But actually, considering that we are talking about a heap of aluminium cans patiently collected one after the other since 2007 on board Costa Crociere cruise ships, these are impressive numbers: a staggering 27 million cans, i.e. 334 tons of the precious metal.

Enough to make 37 high-speed railway carriages, or 221,000 desk lamps, or 43,500 car rims, or 722,000 3-cup coffee makers, or 300,000 5-mm thick professional pans or 33,400 bicycles similar to the famous Ricicletta, the recycled aluminium city bike.

And it’s all thanks to “Message in a can”, the collection campaign promoted by CIAL (Consorzio Imballaggi Alluminio, “Aluminium Packaging Consortium”) and Costa Crociere.

Now, nine years on, the programme has evolved and multiplied, involving the Port Authority and Savona’s citizens but above all it is targeted to the mobilization of social media.

The new phase of the initiative for the collection and recycling of soft drink cans on board cruise liners calling at Savona was presented during the last few weeks in the city itself.



“The project of separate waste collection and aluminium cans’ collection on cruise liners, which started successfully some years ago thanks to the collaboration between CIAL and Costa Crociere – commented Gian Luca Galletti, Minister for the Environment – has brought some benefits and results, both in economic and environmental terms. This proves that it is extremely important to raise awareness on prevention of the generation of waste in every context, including that of the very important maritime sector. This is a positive experience, that should inspire an increasingly efficient waste management system on ships, ferries, marinas and ports.” Naturally, the ministry offered support and sponsorship to the programme.

Message in a can boasts three main activities: besides recycling aluminium from ships, it runs an awareness campaign aimed at Savona’s citizens to give the city a kind of urban fabric in recycled aluminium and another on the mobilization of social media. Starting from 1st March and up until 30th June, in Savona, a poster will be hung explaining how to carry out a proper separate waste collection of aluminium packaging. During these four months’ campaign, the collection will rise by at least 25% compared to the same period in 2015, CIAL and Costa Crociere will give Savona three benches – produced with recycled aluminium – which will decorate one of the city’s parks.

Lastly, from 1st March to 6th June, “Message in a bottle” will reach the social media. Instagram and Twitter users will be asked to share a snapshot with #messageinacan hashtag. The photo will have to be in line with “entrust a can with your message to save the planet”. The best photographer will win a Costa Crociere cruise for two people in the Mediterranean. While the three special mentions will be awarded a “Ricicletta”, CIAL’s recycled aluminium bicycle.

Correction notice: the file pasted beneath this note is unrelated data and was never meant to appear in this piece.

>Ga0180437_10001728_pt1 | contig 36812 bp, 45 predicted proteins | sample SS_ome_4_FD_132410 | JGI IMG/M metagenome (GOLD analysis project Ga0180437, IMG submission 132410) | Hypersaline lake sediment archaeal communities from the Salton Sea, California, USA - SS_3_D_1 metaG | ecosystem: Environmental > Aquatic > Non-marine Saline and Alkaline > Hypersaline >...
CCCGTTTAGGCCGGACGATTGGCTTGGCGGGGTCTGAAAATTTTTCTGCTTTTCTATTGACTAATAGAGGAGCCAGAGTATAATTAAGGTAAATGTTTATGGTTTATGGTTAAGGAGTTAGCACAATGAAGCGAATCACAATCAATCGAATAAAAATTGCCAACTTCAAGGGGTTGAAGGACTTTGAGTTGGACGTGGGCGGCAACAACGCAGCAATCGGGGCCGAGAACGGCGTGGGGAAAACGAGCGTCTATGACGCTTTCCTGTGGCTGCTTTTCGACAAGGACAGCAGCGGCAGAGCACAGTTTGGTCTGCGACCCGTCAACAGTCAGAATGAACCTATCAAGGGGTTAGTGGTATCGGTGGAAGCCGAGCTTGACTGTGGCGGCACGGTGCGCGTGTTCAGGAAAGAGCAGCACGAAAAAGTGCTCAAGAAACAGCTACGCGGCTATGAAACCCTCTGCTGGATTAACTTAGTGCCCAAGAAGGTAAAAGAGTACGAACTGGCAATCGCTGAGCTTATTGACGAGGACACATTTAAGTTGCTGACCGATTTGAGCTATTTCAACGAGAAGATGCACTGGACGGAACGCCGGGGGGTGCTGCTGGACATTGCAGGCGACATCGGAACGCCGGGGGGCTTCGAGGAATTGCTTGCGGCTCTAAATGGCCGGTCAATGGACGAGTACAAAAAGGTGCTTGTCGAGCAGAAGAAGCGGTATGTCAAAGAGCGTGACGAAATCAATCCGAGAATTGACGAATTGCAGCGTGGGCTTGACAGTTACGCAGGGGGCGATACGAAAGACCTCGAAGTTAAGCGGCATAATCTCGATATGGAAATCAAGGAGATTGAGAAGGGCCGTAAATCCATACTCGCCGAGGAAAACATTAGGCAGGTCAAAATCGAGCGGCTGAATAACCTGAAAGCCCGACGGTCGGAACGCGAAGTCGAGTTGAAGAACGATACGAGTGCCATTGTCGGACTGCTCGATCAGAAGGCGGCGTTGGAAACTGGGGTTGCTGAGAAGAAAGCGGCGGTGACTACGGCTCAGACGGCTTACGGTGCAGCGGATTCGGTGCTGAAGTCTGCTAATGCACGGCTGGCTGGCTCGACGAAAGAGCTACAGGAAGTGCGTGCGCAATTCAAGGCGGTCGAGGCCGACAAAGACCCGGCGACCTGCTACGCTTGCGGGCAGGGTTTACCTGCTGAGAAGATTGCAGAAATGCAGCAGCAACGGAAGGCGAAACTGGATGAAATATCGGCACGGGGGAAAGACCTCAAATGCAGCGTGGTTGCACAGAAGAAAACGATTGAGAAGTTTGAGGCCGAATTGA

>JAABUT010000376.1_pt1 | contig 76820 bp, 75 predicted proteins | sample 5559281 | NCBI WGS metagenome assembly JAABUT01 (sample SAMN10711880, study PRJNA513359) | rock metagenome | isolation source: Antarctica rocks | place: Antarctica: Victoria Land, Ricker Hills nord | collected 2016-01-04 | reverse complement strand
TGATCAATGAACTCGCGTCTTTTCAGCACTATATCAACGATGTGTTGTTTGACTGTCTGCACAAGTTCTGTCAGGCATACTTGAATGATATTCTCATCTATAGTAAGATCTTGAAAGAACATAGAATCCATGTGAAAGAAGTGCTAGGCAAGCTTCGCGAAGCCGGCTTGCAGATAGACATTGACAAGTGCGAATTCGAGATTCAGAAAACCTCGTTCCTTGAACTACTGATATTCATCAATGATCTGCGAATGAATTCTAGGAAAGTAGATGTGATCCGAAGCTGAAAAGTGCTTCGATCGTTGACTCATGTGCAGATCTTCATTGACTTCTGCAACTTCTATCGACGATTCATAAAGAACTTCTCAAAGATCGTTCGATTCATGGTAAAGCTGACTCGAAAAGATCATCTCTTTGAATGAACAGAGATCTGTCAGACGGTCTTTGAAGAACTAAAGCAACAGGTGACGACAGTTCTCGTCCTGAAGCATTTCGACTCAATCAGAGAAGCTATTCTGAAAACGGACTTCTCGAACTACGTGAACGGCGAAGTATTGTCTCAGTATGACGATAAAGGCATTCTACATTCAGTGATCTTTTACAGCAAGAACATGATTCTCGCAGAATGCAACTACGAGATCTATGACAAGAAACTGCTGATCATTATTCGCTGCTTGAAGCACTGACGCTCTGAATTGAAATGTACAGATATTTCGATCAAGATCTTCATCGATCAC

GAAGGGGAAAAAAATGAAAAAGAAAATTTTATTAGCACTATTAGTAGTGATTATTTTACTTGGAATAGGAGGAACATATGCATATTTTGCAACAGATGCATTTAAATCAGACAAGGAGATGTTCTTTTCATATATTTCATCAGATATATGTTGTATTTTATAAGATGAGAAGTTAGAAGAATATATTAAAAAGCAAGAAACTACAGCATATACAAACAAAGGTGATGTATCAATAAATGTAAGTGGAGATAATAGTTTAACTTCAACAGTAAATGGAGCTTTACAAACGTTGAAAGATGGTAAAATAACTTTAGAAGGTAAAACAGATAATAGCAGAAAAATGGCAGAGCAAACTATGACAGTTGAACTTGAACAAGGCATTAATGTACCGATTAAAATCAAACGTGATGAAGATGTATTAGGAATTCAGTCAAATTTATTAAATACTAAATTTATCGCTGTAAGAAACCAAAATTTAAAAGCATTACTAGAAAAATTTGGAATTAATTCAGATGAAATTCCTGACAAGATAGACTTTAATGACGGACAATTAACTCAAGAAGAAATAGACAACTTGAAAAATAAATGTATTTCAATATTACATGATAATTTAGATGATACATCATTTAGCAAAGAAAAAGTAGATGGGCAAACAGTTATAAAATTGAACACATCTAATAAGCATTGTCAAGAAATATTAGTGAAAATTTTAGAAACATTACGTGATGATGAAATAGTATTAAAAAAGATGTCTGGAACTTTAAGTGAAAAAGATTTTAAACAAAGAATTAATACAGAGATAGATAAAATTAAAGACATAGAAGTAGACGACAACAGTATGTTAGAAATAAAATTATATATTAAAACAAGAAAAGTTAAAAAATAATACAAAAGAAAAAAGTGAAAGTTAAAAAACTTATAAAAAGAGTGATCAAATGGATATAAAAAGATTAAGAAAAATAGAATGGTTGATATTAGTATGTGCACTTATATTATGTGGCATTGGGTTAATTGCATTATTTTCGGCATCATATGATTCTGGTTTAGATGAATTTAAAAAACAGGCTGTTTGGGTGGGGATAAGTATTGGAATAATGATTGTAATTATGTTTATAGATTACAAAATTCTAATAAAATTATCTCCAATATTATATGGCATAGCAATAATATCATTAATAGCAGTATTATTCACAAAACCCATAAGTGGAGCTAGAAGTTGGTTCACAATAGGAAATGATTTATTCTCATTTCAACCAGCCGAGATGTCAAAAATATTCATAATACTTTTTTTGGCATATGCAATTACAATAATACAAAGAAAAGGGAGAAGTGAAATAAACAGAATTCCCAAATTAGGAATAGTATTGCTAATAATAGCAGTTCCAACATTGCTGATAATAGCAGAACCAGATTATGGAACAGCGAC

So far, the project proved very alluring: the collection modality and the recycling of aluminium from Costa ships in Savona represents a model of excellence in the maritime sector. Since the beginning of the project, the quantity of recovered aluminium has more than doubled, from 23.2 tonnes in 2007 to 48.6 in 2015. With a total of 334 tonnes of collected aluminium, equivalent exactly to 27 million of the traditional 33 cc cans.


The endless life of aluminium

Aluminium is a metal that is used in a variety of ways. For example, thanks to its lightness and resistance to corrosion it is playing an increasingly important role in a high-impact sector such as that of transport. Suffice it to think that if in the 50s and 60s in a car there were on average 40 kg of aluminium, today this quantity is more than doubled and bodywork and chassis are now entirely produced in aluminium.

It is truly an ideal material to develop properly a circular economy. First of all, for costs: the raw material to produce aluminium is certainly not in short supply – bauxite is abundant, although not in Italy – but the key issue are production costs. To obtain a kilo of aluminium, a lot of energy is necessary, namely 13 Kilowatt/hour. Instead, by using recycled and recovered material, huge savings are achieved, up to 95%, let alone savings in terms of carbon dioxide emissions (9 tons of CO2 for each ton of aluminium produced). Furthermore, aluminium can be 100% recycled an infinite number of times without ever incurring in losses of its original characteristics. This is good news for Italy that has no bauxite mines. Figures are very clear: in 2014, thanks to recycling of 47,100 tonnes of packaging of aluminium, 402,000 tonnes of CO2 were avoided and 173,000 tonnes of oil equivalent energy were saved.